Publication:20121010102706

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Title Characterization of Size-Fractionated World Trade Center Dust and Estimation of Relative Dust Contribution to Ambient Particulate Concentrations
Subtitles
Keywords
Publication Date 2006/01/01
Exact Publication Date Unknown
Publication Number
Publication Version
Authors Polina B. Maciejczyk, Rolf L. Zeisler, Jing-Shiang Hwang, George D. Thurston, Lung Chi Chen
Number of Pages 18
Original URL

http://pubs.acs.org/doi/abs/10.1021/bk-2006-0919.ch007

Working URL

http://911datasets.org/images/ACS_919_Urban_Aerosols_and_Their_Impacts_2006.torrent

Abstract URL

http://pubs.acs.org/doi/abs/10.1021/bk-2006-0919.ch007

Preprint URL


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Journal
Journal Issue
Book Urban Aerosols and Their Impact: Lessons Learned from the World Trade Center Tradgedy
Book Chapter 7
Book Start Page 114
Book End Page 131
doi 10.1021/bk-2006-0919.ch007
isbn 0-8412-3916-9
Cite as
Abstract After the collapse of the World Trade Center (WTC), bulk samples of settled dust were collected close to the WTC. Each sample was separated into four fractions according to aerodynamic particle size. All samples <2.5 μm fraction were analyzed by X-ray Fluorescence, and some 2.5 — 10 μm and 10 — 53 μm fractions were analyzed by Instrumental Neutron Activation Analysis. The 10 — 53 μm fraction contained the highest concentrations of elements used in construction materials (Al, Ca, Mg, Ti, Fe, Zn), while the <2.5 μm fraction also contained combustion related CI and Sb. Factor analysis of ambient samples (collected five blocks east of Ground Zero) was used to predict the factor scores for the 28 dust samples of the <2.5 μm fraction. A new combined dust factor was calculated and applied to predict the relative contribution of WTC dust to ambient PM2.5 concentrations in the three months after the WTC collapse.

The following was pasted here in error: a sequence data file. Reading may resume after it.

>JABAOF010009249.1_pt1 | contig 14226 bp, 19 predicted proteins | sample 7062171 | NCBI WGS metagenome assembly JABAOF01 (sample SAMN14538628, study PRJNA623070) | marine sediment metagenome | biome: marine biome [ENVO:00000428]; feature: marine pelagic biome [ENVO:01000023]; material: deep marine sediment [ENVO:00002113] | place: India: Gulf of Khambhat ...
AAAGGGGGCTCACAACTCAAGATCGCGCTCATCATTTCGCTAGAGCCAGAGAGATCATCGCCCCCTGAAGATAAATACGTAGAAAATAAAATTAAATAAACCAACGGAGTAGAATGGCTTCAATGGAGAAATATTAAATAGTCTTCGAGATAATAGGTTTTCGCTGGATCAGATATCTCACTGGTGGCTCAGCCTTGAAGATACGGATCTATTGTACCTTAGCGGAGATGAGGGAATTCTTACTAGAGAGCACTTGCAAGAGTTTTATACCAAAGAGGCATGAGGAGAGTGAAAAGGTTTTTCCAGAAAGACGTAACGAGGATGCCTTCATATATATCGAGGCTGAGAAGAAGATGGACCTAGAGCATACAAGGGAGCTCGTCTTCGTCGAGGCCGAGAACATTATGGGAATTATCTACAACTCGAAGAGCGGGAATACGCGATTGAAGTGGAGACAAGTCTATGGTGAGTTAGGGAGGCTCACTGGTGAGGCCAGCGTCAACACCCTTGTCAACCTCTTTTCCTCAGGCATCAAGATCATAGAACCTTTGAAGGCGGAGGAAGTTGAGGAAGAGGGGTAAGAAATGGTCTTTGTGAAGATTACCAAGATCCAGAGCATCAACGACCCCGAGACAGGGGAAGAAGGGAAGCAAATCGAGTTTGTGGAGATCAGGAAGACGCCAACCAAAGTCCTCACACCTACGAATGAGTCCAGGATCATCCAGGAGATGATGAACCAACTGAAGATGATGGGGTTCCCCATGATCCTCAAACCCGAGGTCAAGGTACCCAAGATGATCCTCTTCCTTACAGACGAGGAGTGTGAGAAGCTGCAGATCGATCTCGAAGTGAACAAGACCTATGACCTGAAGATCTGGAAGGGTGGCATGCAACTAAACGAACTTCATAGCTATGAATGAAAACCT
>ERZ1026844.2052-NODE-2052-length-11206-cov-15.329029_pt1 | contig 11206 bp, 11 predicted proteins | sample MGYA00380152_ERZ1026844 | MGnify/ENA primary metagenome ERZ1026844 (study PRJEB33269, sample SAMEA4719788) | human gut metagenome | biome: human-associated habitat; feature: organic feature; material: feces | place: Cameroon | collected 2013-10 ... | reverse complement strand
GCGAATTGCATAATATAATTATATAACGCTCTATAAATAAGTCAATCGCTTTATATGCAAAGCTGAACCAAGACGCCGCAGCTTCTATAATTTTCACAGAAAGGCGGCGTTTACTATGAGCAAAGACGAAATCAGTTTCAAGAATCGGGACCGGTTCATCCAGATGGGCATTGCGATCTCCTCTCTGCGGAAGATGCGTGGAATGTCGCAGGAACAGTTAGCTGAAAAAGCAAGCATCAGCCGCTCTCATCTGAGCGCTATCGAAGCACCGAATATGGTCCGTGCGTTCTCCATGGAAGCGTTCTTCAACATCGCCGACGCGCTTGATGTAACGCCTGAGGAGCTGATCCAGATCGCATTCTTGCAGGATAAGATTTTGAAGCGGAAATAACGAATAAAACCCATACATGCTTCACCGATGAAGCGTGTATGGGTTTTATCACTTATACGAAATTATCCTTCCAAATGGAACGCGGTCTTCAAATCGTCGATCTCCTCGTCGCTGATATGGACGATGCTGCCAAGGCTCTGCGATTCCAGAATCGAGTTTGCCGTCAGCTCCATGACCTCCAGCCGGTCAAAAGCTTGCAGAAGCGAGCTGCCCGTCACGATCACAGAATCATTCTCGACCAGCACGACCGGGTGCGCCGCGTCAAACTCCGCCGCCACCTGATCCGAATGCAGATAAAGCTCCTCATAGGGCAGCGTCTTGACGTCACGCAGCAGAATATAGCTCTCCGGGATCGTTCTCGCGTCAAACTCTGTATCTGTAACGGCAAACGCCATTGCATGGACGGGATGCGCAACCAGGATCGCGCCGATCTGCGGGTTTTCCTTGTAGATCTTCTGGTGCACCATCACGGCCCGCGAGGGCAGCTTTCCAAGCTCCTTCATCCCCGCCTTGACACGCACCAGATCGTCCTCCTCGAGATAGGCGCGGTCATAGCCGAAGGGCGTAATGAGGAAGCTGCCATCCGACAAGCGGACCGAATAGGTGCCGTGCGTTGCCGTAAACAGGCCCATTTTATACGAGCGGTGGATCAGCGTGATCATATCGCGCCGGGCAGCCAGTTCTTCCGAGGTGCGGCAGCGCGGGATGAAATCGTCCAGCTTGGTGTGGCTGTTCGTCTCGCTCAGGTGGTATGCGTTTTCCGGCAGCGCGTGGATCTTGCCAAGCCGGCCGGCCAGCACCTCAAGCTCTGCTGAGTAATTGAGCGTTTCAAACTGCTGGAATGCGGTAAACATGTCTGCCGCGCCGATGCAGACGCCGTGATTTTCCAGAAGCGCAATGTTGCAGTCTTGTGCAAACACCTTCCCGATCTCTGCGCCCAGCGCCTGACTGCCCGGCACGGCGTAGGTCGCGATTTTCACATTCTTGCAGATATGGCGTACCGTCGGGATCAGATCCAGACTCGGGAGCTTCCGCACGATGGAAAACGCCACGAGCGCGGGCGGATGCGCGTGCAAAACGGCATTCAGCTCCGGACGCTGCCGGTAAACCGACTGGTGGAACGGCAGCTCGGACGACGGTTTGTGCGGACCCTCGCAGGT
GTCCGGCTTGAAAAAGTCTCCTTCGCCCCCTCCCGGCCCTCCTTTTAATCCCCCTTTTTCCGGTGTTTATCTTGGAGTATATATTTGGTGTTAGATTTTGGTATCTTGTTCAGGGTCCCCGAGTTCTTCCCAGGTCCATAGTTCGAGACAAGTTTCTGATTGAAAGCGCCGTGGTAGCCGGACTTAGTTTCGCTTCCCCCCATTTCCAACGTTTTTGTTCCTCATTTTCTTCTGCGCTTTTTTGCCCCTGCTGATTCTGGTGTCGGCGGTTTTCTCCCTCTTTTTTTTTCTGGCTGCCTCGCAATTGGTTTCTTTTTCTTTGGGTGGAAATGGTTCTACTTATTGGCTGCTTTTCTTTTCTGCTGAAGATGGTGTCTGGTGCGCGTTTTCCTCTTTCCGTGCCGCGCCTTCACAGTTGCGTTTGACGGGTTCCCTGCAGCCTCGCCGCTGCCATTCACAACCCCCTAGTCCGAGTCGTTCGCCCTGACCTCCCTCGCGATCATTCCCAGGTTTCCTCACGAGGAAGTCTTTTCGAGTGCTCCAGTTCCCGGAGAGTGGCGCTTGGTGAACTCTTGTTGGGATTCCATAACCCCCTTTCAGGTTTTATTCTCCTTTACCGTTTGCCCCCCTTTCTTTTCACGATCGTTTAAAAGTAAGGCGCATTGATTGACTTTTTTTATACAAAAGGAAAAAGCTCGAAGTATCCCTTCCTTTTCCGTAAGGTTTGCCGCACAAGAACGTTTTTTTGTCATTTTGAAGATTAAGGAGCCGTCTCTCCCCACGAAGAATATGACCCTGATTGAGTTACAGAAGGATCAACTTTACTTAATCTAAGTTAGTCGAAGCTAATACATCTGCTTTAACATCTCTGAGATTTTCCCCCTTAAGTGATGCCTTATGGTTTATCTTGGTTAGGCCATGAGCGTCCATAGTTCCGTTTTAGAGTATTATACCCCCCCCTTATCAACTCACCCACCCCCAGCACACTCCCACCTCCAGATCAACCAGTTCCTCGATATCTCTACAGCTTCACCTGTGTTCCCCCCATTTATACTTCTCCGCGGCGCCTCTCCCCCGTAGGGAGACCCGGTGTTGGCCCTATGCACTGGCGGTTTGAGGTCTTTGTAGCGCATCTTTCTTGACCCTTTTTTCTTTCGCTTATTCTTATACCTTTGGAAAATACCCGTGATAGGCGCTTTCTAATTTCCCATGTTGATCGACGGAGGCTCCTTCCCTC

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Facts about "20121010102706"RDF feed
AbstractAfter the collapse of the World Trade CentAfter the collapse of the World Trade Center (WTC), bulk samples of settled dust were collected close to the WTC. Each sample was separated into four fractions according to aerodynamic particle size. All samples <2.5 μm fraction were analyzed by X-ray Fluorescence, and some 2.5 — 10 μm and 10 — 53 μm fractions were analyzed by Instrumental Neutron Activation Analysis. The 10 — 53 μm fraction contained the highest concentrations of elements used in construction materials (Al, Ca, Mg, Ti, Fe, Zn), while the <2.5 μm fraction also contained combustion related CI and Sb. Factor analysis of ambient samples (collected five blocks east of Ground Zero) was used to predict the factor scores for the 28 dust samples of the <2.5 μm fraction. A new combined dust factor was calculated and applied to predict the relative contribution of WTC dust to ambient PM2.5 concentrations in the three months after the WTC collapse.n the three months after the WTC collapse. +
Abstract URLhttp://pubs.acs.org/doi/abs/10.1021/bk-2006-0919.ch007 +
AuthorsPolina B. Maciejczyk +, Rolf L. Zeisler +, Jing-Shiang Hwang +, George D. Thurston + and Lung Chi Chen +
BookUrban Aerosols and Their Impact: Lessons Learned from the World Trade Center Tradgedy +
Book Chapter7 +
Book End Page131 +
Book Start Page114 +
Doi10.1021/bk-2006-0919.ch007 +
Isbn0-8412-3916-9 +
Number of Pages18 +
Original URLhttp://pubs.acs.org/doi/abs/10.1021/bk-2006-0919.ch007 +
Publication Date1 January 2006 +
TitleCharacterization of Size-Fractionated World Trade Center Dust and Estimation of Relative Dust Contribution to Ambient Particulate Concentrations +
Working URL

http://911datasets.org/images/ACS_919_Urban_Aerosols_and_Their_Impacts_2006.torrent

+
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